[Solution]Define standard variation and interpret the different mean returns and standard deviations

Sarah was advised by her financial analyst to avoid U.S. stocks after the 2008 financial crisis and to put her savings in other economies. At…

Sarah
was advised by her financial analyst to avoid U.S. stocks after the 2008
financial crisis and to put her savings in other economies. At the time, she
had chosen to allocate her funds to two exchange traded funds (ETF) invested in
the equity markets of Brazil and Russia, namely BRF for Brazil and RSX for
Russia, in the ratio of 60 per cent and 40 per cent respectively.

Although
Sarah had been satisfied with her portfolio performance over the past seven
years, the high growth in these two emerging markets had fizzled out lately.
However, the advice she had gathered from analysts’ reports implied that she
should stay invested in these markets, albeit with more attention to the volatile
swings.

PORTFOLIO DIVERSIFICATION

Sarah
had enrolled in a corporate finance class on risk and return to improve her
investment knowledge. During her classes, Sarah learned that the risk of a
portfolio was not simply a weighted average of the individual variances of the
component assets. Rather, it was determined to a large extent by the co-movement
between the returns of the component assets. Consequently, Sarah reasoned that diversification
to include an asset that was imperfectly correlated with the existing
components of her portfolio should reduce her risk without sacrificing returns,
if she had understood correctly. With this objective in mind, Sarah started to
search for an asset that was not correlated with BRF or RSX.

THE RECOVERING U.S. EQUITY
MARKET

Sarah
wondered whether she should move some of her funds to U.S. equity. The U.S.
economy appeared to have benefitted from the rounds of quantitative easing and
was finally recovering from the doldrums. The U.S. unemployment data had
improved and there was speculation that the Federal Reserve might raise
interest rates. Surely, the fact that the United States was picking up at a
time when Brazil and Russia were slowing down was indicative of low correlation
among the three economies.

FINANCIAL ANALYSIS

To
confirm her belief, Sarah decided to pick an ETF that tracked the U.S. equity
market. She noticed that SPDR S&P 500 ETF (SPY) was invested in the public
equity markets of the United States, in the stocks of companies operating
across diversified sectors. She proceeded to gather past return data on RSX, BRF,
and SPY (see Exhibit 1). As a proxy for the market portfolio, Sarah downloaded
corresponding return data for World index (see Exhibit 1). World index was an
ETF that invested in the public equity markets of developed countries across
the globe. Sarah’s idea was to compare the mean returns and standard deviations
of her existing portfolio with an alternative portfolio that would invest 40
per cent in Russia, 30 per cent in Brazil, and 30 per cent in United States
(see Exhibit 2). She hoped that the analysis would help her decide whether to
diversify her portfolio or remain invested in Russia and Brazil only. In
addition, she intended to compute the betas of RSX, BRF, and SPY using their
covariance with the market proxy, which would help her figure out their required
returns, assuming a risk-free rate of 2.5 per cent and a market risk premium of
5.5 per cent. From there, she would be able to describe the systematic risk of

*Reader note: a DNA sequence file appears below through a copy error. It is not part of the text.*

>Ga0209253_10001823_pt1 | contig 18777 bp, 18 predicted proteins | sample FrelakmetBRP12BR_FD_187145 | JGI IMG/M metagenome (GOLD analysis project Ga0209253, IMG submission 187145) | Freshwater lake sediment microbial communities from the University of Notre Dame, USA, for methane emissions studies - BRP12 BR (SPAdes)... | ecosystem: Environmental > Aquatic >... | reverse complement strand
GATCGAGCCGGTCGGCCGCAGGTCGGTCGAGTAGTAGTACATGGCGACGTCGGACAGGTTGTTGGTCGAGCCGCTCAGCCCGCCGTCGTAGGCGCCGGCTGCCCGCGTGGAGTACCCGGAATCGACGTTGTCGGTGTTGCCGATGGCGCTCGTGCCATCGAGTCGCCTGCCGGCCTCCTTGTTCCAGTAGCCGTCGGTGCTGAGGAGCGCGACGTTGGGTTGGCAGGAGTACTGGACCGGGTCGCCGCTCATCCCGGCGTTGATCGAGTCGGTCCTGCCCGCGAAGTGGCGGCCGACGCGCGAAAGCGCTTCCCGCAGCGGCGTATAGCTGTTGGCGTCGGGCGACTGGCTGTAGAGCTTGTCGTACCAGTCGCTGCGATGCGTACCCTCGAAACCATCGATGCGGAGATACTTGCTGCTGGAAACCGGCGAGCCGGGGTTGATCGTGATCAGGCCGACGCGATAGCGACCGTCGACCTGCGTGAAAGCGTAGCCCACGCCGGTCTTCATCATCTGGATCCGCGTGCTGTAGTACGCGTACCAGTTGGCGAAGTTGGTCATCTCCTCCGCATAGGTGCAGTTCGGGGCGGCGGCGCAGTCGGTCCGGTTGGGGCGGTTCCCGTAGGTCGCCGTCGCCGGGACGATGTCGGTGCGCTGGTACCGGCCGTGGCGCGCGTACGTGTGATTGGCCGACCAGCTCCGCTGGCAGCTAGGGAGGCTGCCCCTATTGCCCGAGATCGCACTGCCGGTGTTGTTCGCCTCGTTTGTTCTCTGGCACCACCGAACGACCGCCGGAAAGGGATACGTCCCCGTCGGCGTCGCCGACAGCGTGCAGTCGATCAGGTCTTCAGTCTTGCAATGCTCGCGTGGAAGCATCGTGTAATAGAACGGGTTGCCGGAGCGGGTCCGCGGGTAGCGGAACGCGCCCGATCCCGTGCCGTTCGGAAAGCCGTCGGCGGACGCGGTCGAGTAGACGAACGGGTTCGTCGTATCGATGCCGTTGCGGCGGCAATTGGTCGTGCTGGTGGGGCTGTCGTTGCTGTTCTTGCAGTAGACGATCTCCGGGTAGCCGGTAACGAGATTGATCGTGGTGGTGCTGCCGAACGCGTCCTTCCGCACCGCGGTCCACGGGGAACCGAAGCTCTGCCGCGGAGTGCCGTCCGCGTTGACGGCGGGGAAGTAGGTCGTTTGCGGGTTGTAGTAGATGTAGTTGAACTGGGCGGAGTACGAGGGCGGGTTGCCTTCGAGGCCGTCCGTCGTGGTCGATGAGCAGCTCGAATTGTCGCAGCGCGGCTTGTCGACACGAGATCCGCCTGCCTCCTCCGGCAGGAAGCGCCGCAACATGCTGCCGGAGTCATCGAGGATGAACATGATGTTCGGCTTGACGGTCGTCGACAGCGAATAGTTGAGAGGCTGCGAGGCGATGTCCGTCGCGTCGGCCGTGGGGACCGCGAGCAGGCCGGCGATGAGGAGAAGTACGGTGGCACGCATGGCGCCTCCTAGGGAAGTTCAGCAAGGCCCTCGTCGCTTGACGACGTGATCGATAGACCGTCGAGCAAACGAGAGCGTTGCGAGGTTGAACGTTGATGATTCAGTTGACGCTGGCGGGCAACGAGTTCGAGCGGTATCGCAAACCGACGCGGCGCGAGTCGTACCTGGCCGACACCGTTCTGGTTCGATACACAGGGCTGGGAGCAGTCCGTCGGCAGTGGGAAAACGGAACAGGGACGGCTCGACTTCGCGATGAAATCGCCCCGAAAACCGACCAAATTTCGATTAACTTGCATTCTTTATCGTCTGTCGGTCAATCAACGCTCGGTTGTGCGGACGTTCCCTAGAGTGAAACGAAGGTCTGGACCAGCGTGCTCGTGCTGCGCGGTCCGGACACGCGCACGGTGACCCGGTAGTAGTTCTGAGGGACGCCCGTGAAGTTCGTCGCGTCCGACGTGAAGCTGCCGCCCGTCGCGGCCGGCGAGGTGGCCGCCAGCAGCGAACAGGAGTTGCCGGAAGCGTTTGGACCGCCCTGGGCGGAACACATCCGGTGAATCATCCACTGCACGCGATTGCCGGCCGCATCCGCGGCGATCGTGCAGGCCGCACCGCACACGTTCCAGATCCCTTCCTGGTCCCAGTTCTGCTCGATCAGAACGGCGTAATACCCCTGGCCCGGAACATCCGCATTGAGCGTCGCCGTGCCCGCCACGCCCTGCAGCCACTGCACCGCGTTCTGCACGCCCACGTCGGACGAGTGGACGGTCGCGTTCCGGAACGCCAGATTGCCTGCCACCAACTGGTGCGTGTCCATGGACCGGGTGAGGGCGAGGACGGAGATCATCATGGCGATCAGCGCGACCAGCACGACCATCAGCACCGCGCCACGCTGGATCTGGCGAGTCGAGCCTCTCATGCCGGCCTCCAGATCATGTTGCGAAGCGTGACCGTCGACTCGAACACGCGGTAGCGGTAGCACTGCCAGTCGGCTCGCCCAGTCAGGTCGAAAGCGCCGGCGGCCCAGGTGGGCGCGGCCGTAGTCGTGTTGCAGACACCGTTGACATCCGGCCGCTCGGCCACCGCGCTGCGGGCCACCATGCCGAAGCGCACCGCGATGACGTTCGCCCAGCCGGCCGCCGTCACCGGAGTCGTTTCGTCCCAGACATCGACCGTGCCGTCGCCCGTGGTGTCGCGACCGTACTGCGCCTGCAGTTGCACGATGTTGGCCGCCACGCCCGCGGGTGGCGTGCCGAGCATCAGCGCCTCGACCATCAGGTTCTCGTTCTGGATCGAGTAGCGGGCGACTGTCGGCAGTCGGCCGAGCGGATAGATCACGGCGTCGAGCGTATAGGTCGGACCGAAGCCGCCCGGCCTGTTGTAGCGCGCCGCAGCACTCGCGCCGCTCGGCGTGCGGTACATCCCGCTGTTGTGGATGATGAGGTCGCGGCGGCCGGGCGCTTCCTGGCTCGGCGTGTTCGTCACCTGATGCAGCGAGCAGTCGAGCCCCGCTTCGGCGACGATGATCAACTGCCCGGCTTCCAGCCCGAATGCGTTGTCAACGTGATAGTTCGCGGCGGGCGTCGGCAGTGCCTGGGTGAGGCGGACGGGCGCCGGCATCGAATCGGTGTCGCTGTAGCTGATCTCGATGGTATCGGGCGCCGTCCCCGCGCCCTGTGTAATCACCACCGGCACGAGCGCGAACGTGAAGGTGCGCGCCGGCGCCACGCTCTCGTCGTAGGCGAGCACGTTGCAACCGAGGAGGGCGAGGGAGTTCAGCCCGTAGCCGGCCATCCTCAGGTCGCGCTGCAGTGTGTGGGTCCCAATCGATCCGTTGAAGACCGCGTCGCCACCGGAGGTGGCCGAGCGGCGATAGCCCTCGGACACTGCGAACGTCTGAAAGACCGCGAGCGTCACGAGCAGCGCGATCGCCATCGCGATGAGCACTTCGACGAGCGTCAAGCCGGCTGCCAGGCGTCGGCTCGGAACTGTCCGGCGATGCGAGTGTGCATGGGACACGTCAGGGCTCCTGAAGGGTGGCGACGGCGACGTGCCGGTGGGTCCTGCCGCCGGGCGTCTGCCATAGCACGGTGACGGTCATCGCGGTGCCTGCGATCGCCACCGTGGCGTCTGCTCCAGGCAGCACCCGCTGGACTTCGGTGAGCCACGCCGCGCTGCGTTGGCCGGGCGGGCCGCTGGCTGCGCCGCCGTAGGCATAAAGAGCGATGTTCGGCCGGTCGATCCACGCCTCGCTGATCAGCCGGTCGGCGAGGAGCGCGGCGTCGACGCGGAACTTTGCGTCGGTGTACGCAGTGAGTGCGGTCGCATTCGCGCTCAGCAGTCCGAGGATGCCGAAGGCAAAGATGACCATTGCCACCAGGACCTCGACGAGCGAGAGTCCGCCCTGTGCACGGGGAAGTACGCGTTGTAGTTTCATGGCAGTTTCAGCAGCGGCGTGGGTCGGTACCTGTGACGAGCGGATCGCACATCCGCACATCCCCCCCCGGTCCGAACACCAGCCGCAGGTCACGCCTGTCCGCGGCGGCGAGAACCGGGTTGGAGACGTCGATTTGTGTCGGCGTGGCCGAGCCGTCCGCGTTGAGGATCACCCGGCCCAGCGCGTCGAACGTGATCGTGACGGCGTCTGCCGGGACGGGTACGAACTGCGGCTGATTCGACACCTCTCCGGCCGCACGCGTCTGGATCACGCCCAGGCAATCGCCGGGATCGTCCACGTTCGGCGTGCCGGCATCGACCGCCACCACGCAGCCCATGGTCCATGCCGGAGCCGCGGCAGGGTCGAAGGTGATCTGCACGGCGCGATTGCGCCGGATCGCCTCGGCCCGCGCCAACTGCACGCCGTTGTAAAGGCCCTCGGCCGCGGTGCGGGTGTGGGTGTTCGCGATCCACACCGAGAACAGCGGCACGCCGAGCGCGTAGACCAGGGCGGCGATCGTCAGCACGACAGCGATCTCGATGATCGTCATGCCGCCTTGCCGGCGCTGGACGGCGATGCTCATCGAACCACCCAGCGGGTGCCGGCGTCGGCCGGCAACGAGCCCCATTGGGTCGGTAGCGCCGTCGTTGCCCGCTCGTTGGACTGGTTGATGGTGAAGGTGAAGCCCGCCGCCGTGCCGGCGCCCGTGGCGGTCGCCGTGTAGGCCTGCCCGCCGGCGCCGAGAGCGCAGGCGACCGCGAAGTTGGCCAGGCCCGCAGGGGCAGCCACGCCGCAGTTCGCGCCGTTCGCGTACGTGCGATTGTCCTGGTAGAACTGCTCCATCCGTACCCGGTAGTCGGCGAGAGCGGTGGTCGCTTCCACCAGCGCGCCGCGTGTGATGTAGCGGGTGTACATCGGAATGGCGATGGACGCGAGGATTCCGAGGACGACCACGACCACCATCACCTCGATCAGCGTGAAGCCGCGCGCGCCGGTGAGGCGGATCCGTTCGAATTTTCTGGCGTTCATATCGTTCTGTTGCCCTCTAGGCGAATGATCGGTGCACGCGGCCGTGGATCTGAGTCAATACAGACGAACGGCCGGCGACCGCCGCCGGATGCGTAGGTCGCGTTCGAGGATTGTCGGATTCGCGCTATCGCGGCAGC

her existing portfolio and the new portfolio, and their corresponding required
returns.

EXHIBIT
1: ANNUAL RETURNS (%)

 

RSX

BRF

SPY

World
index

2009

4.00%

7.86%

7.56%

9.69%

2010

6.25%

24.40%

8.11%

7.79%

2011

-27.40%

-25.07%

9.94%

-1.28%

2012

15.23%

2.60%

20.29%

22.75%

2013

10.86%

-4.84%

19.09%

16.14%

2014

4.31%

35.87%

16.20%

17.06%

2015

-0.96%

-7.28%

-2.71%

-2.28%

Source: Created by the
authors.

EXHIBIT
2: PORTFOLIO WEIGHTS (%)

Assets

Existing Portfolio Weights

New Portfolio Weights

RSX

60

40

BRF

40

30

SPY

 

30

.

Question
1: (30
marks)

Using the annual return data provided in
Exhibit 1 of the case for RSX, BRF, SPY and World index calculate their mean
returns, Variance and standard deviations. Define standard variation and
interpret the different mean returns and standard deviations.After that you need to calculate the
covariance, and correlation for RSX, BRF. With these numbers, calculate the mean,
variance and standard deviation for Sarah’s entire portfolio. (Note: RSX 60%
and BRF 40%)

Question
2:
(40 marks)

Calculate the covariance and correlation coefficient
for the three assets. (Russia-Brazil, Russia-US, US-Brazil). Define covariance
and correlation coefficient and interpret the results.After adding SPY, what is the portfolio’s mean
return, variance and standard deviation?Based on your data analysis, should Sarah
diversify her portfolio or remain invested in Russia and Brazil only?

Question
3: (20
marks)

Calculate the covariance and the betas of RSX,
BRF, and SPY with the market proxy, use the World index return data shown in
Exhibit 1 in the case. Using the calculated betas and assuming a risk
free rate of 2.5 per cent and a market risk premium of 5.5 per cent, what are
the required returns for each of the three ETFs? (Note: use the CAPM formula)

Question
4: (10
marks)

The “Brexit” is considered
to be one of the top stories in the world lately. Discuss the main reasons
behind the Brexit. Base your answer on relevant and reliable research. (750 to
1000 words)

******************End of questions******************

Assignment status: Solved by our experts

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